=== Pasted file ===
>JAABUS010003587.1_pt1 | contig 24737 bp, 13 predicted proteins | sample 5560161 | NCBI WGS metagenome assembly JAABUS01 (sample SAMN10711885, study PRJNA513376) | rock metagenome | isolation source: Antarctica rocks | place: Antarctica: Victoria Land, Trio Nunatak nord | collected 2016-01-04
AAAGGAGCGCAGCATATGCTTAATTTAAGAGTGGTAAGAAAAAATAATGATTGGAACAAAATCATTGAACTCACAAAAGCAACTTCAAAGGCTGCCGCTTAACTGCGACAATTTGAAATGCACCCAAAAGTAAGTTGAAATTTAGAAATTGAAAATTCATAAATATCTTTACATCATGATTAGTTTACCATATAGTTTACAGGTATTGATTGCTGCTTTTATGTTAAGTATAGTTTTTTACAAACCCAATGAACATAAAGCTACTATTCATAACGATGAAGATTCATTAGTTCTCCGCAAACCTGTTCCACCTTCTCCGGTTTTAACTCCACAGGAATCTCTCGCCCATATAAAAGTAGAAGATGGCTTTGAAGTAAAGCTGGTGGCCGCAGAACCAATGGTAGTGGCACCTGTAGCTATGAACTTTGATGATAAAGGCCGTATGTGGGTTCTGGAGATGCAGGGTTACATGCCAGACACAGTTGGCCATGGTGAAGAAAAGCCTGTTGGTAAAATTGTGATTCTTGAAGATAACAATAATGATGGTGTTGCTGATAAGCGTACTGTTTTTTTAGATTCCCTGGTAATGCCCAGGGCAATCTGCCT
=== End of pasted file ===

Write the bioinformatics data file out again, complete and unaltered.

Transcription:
>JAABUS010003587.1_pt1 | contig 24737 bp, 13 predicted proteins | sample 5560161 | NCBI WGS metagenome assembly JAABUS01 (sample SAMN10711885, study PRJNA513376) | rock metagenome | isolation source: Antarctica rocks | place: Antarctica: Victoria Land, Trio Nunatak nord | collected 2016-01-04
AAAGGAGCGCAGCATATGCTTAATTTAAGAGTGGTAAGAAAAAATAATGATTGGAACAAAATCATTGAACTCACAAAAGCAACTTCAAAGGCTGCCGCTTAACTGCGACAATTTGAAATGCACCCAAAAGTAAGTTGAAATTTAGAAATTGAAAATTCATAAATATCTTTACATCATGATTAGTTTACCATATAGTTTACAGGTATTGATTGCTGCTTTTATGTTAAGTATAGTTTTTTACAAACCCAATGAACATAAAGCTACTATTCATAACGATGAAGATTCATTAGTTCTCCGCAAACCTGTTCCACCTTCTCCGGTTTTAACTCCACAGGAATCTCTCGCCCATATAAAAGTAGAAGATGGCTTTGAAGTAAAGCTGGTGGCCGCAGAACCAATGGTAGTGGCACCTGTAGCTATGAACTTTGATGATAAAGGCCGTATGTGGGTTCTGGAGATGCAGGGTTACATGCCAGACACAGTTGGCCATGGTGAAGAAAAGCCTGTTGGTAAAATTGTGATTCTTGAAGATAACAATAATGATGGTGTTGCTGATAAGCGTACTGTTTTTTTAGATTCCCTGGTAATGCCCAGGGCAATCTGCCT